Those holding a portfolio of investment trusts might suffer from more significant drawdowns. These funds can employ leverage, and their share price can differ from the value of the underlying holdings (Net Asset Value (NAV)). In challenging markets, this can lead to more severe falls than the overall market. Looking back to the market turmoil during the Global Financial Crisis, we can see how the gap between the share price and NAVs increased.


"The financial turmoil of late 2008 saw the size-weighted discount of this sector hit its widest recorded level of 24% on November 25 of that year."


If we look at how a global equity benchmark (MSCI ACWI) fared during COVID, it was down around 22% vs the start of the year.



Compare these falls with some of the bigger (assets over £2bn) investment trusts I took from some research espousing the natural income approach. Here, the falls are often more severe, in some cases almost 40%!



Those holding higher-yield assets also suffered during the pandemic, according to research from Vanguard.




Fluctuating incomes


In our experience, retirees want to be able to shape their retirement income to fit the cost of their desired lifestyle. This might involve, for example, spending more while they are still in good health or making one-off gifts to the children. Of course, they may have to make spending adjustments based on the market returns, but a risk-based guardrails approach based on a total return strategy helps limit downside adjustments. In contrast, with a natural income approach, you are at the mercy of the markets. As Abraham Okusanya points out, income from a portfolio based on 100% shares can dramatically fluctuate when measured in real terms.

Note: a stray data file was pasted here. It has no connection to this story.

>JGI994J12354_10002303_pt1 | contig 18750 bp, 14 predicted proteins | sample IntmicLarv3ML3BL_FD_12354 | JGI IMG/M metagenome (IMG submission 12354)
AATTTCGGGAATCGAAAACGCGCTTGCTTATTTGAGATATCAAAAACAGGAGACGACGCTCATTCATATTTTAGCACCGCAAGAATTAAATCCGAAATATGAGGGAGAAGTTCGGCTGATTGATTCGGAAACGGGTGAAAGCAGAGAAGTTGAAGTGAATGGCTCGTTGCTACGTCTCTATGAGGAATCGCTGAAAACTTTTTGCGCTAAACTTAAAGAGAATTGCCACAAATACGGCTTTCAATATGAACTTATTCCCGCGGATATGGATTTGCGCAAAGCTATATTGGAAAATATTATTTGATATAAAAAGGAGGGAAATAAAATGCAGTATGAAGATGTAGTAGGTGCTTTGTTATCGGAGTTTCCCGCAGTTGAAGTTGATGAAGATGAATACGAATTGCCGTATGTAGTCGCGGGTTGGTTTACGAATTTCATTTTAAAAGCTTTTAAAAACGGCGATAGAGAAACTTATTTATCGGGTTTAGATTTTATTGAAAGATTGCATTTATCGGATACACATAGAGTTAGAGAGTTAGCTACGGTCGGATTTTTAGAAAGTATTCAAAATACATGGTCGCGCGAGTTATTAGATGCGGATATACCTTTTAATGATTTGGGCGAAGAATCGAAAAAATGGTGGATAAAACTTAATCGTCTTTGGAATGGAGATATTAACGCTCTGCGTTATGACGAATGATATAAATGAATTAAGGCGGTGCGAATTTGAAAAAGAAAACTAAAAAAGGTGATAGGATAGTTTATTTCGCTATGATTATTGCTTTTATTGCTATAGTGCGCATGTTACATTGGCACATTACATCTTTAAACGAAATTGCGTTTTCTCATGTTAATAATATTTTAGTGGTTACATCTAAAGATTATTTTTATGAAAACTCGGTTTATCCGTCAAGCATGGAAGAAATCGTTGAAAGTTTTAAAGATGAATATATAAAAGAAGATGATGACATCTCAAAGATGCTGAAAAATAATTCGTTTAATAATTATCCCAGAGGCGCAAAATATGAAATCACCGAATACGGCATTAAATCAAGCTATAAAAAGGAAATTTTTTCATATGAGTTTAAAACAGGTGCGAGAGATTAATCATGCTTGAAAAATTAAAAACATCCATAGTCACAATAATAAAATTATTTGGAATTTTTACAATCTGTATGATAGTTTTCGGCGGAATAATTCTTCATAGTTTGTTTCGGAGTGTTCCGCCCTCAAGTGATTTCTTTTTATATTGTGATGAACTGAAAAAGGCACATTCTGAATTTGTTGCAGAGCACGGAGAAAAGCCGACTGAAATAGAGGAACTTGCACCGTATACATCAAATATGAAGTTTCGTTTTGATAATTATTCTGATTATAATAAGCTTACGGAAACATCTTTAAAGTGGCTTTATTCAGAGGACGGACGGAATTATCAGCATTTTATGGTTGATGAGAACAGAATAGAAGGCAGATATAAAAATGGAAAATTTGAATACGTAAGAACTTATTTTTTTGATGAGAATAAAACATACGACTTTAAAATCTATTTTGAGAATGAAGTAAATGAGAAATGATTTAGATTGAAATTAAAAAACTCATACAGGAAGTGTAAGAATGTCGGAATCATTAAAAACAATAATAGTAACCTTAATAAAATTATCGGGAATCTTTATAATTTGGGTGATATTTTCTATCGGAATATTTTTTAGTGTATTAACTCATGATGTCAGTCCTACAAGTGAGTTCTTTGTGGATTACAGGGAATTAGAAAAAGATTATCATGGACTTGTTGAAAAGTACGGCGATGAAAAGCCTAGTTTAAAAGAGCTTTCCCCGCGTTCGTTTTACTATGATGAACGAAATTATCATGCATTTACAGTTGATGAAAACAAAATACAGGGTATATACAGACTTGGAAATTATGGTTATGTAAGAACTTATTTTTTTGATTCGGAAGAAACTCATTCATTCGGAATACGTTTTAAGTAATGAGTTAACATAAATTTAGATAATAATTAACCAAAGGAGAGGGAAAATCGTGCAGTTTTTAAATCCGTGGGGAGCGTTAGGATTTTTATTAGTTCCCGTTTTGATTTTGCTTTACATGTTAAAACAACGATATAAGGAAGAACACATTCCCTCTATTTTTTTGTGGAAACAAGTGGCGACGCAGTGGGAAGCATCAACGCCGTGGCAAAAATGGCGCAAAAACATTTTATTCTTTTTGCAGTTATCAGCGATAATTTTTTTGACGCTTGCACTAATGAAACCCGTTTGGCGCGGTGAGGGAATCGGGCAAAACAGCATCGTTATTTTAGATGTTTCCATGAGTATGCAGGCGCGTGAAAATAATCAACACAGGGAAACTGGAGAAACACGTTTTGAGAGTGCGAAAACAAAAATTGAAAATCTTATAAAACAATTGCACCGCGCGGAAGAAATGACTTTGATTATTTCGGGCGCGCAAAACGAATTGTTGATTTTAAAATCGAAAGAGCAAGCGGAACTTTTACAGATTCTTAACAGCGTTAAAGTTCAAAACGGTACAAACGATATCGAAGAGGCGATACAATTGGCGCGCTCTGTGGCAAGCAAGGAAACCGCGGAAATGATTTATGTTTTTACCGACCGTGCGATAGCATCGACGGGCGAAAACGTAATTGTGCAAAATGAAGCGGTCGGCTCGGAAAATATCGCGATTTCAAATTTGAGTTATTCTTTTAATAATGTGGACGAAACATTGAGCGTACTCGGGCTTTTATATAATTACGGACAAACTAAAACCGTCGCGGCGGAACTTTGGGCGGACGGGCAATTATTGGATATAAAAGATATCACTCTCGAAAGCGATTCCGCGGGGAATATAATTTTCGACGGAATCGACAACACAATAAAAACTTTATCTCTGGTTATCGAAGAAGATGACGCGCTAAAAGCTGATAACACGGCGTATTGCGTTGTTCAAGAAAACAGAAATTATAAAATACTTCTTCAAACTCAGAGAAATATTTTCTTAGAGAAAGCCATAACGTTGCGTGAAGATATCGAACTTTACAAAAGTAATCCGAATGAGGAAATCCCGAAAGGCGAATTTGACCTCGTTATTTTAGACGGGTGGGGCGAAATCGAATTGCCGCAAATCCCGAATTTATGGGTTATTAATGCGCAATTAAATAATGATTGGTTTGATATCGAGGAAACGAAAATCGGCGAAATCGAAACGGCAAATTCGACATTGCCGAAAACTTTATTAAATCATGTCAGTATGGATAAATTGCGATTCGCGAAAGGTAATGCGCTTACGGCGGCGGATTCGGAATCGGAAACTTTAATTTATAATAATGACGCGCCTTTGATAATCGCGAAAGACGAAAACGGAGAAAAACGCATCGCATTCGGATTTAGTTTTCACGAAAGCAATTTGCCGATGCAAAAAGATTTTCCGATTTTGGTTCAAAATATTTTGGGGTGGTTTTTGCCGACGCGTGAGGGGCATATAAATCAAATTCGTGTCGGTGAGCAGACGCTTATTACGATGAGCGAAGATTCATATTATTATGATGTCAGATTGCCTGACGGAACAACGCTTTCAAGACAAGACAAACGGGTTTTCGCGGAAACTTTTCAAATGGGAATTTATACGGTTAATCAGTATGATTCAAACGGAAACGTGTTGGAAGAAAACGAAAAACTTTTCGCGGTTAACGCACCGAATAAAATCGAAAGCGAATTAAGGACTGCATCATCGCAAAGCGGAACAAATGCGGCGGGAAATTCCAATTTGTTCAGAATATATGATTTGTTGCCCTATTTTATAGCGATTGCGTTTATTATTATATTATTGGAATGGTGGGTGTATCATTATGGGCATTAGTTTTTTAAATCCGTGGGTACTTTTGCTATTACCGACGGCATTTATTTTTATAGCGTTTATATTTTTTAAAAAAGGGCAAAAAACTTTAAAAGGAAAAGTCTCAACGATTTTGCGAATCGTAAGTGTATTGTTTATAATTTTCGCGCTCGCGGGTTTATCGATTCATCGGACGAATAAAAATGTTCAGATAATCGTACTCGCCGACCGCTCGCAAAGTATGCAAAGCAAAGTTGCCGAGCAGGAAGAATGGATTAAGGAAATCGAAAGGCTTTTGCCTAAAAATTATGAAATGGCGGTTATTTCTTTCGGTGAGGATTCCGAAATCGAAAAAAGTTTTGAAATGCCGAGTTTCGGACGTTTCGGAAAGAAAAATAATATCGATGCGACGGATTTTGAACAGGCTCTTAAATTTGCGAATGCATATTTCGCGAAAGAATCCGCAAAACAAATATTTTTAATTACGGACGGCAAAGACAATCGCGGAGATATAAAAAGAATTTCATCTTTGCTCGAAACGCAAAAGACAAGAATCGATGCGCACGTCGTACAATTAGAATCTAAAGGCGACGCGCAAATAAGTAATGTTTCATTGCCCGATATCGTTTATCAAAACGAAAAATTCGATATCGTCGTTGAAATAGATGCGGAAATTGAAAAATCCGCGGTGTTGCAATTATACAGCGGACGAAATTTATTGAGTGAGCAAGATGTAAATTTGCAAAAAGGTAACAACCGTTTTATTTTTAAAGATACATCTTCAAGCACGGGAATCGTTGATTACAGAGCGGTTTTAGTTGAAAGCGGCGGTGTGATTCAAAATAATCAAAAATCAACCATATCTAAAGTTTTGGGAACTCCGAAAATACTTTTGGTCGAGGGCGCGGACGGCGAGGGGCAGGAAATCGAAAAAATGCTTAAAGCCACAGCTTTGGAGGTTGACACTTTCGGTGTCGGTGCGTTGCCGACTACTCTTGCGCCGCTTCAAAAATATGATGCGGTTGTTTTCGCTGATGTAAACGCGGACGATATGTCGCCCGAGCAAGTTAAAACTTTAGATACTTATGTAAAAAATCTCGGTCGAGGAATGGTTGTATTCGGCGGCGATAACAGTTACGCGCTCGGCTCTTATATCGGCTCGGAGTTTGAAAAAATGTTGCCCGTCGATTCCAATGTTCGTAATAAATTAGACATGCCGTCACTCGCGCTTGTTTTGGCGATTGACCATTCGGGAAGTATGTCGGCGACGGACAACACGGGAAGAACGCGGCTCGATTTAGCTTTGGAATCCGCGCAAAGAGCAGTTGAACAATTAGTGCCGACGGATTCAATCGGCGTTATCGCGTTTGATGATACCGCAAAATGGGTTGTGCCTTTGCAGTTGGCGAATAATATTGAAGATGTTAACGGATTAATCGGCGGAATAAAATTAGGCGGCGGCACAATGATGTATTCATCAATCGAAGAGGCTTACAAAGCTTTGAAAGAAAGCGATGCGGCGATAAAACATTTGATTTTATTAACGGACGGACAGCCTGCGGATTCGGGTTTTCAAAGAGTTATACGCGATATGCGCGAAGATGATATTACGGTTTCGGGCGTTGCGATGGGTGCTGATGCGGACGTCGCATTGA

"Take for instance, our Class 1900 who started their retirement with a natural income of £4,550. By the second year, their inflation adjusted income fell to £3,897 and by the 5th year it was £3,005. But their troubles were only just beginning; by their 20th year in retirement, their real income yield had fallen to £1,024."


You may hear claims that some natural income-style funds have offered increasing yearly dividends over many decades. However, this often doesn't take inflation into account, and during a period such as the 1970s, when inflation peaked at around 25%, this can hugely erode the purchasing power of this approach.



Conclusion


Once you analyse the data over a meaningful period and evaluate how the natural yield approach fits real-world retiree spending patterns, it's hard to see how such an approach can be considered superior to a total return strategy, especially when used in conjunction with a risk-based guardrails approach.



Want to find out more?


If you would like to know more about designing and implementing a robust withdrawal strategy, please contact us.


About us


The team at Pyrford Financial Planning are highly qualified Independent Financial Advisers based in Weybridge, Surrey. We specialise in retirement planning and provide financial advice on pensions, investments, and inheritance tax.

Our office telephone number is 01932 645150.


Our office address is No 5, The Heights, Weybridge KT13 0NY.


Please note: This blog is for general information only and does not constitute advice. The information is aimed at retail clients only.